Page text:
Wolf Hall by Hilary Mantel
This first instalment of a trilogy of novels deals with Thomas Cromwell’s formative years, his rise to power in the court of Henry VIII and the fall of his mentor Cardinal Wolsey. It’s all written in the present tense, which gives the story a real sense of urgency and keeps the pages turning. It’s a big book, make no mistake, but a far easier read than you’d probably imagine. There is a caveat though. If you’re unfamiliar with Tudor politics, you may struggle a little with some of the characters; lots and lots of the men are called Thomas (named after Becket, England’s favourite medieval Saint), and every other lady seems to be called Mary, which could be confusing to those who aren’t fully conversant with the court of the time. That said, there’s a table of characters at the front of the book for those who aren’t already in the know so don’t be put off, even if you know nothing of the period. This is a masterful bit of writing and a cracking historical novel that’s worthy of every bit of praise that’s been lavished upon it.
Bring Up the Bodies by Hilary Mantel: or, Wolf Hall Part Deux.
Picks up at the precise point where the first book left off, and moves us through the fall of Anne Boleyn. The real skill of Mantel here is to take a story that’s fairly familiar to most people but still construct a narrative in a way that keeps you turning the pages, even though you know ultimately what’s going to happen (hint: things don’t end well for Ms Boleyn) There’s a wealth of great characterisation, lovely descriptive prose and she has a great ear for dialogue too, all the marks of a first-class writer working right at the top of her game.
The First Circle by Alexander Solzhenitsyn
From the foremost chronicler of Stalinist Russia, this is a huge novel, dealing with all his usual themes – Gulag, show trials, Five Year Plans, Collectivisation, industrialisation etc. and how they affected the general populace of Russia during the Stalinist years. It’s another huge book, packed with a fantastic array of characters, all with their own hard luck stories to tell. One of his greatest qualities as a writer was to be able to relate the lives of people right at the bottom of the social scale to those right at the top, and to show how the machinations of the Party apparatus were inescapable for anyone unfortunate enough to be living in Russia at that time.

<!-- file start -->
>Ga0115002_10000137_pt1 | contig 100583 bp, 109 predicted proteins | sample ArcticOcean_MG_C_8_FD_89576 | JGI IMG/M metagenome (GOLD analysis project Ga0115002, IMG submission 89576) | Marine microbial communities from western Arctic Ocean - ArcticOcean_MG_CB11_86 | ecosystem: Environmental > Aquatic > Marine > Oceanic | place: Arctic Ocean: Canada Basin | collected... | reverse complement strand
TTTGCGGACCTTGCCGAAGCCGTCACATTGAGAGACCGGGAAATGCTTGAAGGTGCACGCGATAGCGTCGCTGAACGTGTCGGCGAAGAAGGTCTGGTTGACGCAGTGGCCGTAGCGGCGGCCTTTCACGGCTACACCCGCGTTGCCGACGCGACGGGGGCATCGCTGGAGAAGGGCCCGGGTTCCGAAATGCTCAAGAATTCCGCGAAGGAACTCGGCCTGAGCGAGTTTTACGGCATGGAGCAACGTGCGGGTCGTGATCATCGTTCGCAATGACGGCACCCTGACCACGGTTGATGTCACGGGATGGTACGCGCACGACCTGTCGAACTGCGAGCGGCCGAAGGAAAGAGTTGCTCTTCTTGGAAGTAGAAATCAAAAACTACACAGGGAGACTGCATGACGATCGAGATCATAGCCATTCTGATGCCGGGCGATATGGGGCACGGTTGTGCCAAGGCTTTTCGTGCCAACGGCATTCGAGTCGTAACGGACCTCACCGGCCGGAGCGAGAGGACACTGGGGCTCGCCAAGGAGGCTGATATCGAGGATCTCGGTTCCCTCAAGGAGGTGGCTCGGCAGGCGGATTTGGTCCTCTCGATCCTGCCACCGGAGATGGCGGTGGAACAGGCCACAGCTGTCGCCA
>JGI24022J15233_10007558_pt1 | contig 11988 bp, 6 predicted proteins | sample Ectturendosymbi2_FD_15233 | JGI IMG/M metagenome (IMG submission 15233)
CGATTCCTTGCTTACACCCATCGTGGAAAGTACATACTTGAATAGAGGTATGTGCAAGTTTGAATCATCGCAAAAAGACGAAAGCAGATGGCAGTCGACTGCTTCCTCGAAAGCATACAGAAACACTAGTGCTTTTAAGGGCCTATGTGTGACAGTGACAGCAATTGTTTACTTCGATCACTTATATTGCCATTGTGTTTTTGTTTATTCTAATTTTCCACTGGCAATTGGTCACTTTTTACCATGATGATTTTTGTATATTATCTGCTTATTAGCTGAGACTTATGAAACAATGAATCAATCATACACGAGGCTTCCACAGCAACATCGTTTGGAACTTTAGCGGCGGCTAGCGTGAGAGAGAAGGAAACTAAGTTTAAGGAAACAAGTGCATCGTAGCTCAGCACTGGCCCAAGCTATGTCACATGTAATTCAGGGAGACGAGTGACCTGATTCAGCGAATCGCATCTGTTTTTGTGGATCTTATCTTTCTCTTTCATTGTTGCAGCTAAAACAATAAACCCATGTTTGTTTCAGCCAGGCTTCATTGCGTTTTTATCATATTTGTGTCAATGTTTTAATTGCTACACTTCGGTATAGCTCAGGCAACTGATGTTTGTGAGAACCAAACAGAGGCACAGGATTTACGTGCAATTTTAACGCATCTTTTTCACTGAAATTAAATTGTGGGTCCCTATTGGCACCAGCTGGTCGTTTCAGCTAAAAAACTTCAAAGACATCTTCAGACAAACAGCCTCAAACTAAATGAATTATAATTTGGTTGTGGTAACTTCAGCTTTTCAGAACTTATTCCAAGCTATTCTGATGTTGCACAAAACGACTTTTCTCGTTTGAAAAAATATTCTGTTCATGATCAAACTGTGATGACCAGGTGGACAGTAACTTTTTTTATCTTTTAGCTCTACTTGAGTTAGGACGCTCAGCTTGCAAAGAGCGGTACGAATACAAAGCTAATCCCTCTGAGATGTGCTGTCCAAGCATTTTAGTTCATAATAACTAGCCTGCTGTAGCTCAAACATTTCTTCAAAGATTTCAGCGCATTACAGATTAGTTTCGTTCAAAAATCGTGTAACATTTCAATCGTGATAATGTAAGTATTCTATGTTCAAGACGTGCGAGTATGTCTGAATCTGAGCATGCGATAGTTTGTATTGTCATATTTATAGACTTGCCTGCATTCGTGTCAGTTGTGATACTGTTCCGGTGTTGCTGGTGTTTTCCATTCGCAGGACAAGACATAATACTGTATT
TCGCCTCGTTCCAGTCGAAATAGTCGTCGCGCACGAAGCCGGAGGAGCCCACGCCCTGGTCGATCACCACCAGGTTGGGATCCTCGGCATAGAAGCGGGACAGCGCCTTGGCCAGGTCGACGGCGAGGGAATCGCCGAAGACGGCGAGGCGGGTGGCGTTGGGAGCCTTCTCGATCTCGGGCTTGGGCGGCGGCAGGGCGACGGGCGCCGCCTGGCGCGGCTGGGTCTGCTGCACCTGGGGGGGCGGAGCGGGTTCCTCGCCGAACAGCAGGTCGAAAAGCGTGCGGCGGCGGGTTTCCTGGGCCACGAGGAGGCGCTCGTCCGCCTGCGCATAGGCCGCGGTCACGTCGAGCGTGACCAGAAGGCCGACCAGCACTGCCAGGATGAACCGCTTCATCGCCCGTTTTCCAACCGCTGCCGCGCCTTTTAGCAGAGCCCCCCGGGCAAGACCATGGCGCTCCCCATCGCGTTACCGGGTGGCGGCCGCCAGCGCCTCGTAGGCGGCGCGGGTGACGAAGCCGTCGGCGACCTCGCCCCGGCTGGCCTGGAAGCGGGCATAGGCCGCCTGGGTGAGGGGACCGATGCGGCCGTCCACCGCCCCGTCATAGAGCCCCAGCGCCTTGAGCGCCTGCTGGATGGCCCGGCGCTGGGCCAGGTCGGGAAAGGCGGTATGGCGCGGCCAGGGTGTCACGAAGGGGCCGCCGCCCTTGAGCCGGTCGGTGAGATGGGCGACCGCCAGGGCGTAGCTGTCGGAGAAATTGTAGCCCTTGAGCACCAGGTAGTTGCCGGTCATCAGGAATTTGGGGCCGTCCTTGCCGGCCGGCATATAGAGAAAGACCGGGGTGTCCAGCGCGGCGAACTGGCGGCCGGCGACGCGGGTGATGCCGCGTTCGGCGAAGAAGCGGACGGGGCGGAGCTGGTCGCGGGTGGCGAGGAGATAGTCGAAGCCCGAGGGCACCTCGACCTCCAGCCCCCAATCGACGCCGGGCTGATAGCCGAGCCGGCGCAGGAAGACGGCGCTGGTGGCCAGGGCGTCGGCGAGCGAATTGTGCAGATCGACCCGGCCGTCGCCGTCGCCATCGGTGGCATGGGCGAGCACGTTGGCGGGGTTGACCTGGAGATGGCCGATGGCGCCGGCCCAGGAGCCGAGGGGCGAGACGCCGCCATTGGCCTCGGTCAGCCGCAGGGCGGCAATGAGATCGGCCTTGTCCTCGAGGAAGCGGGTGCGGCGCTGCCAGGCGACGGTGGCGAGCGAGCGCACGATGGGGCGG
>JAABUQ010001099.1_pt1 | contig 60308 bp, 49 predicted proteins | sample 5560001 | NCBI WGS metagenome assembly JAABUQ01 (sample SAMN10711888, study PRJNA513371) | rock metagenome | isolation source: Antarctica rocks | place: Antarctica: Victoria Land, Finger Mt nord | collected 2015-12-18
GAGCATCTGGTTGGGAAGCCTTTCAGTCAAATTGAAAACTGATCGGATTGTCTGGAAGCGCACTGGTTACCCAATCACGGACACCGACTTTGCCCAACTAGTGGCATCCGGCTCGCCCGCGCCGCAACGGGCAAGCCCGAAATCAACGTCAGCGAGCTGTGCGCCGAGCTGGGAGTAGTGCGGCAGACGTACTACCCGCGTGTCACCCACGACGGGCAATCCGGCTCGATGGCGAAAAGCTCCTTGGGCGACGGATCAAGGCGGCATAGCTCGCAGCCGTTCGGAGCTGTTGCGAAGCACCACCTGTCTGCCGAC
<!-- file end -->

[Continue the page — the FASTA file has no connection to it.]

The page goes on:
Les Miserables by Victor Hugo
Gigantic, door-stopping tome dealing with the seedy underbelly of Paris in the early part of the 19th century. This is a very modern work in some ways. In the text Hugo often refers to himself as the writer, and it’s filled with references to real people and real events. It’s epic not just in size, but in scope too, combining what’s basically a detective story – Javert’s relentless pursuit of petty-crook turned outlaw Jean Valjean, which in itself is reminiscent of Ahab’s chase of the white whale in Moby Dick, another early modern(ist) novel) with a host of digressions, philosophical musings and essays on topics as diverse as the French Revolution, underworld slang, social inequality and the Battle of Waterloo. It’s definitely not for the casual reader – the Vintage edition has nearly 1300 pages, not including the generous introduction and a couple of hundred pages of footnotes at the end – but for those who want to sample a genuine classic of world literature, it’s an absolute marvel.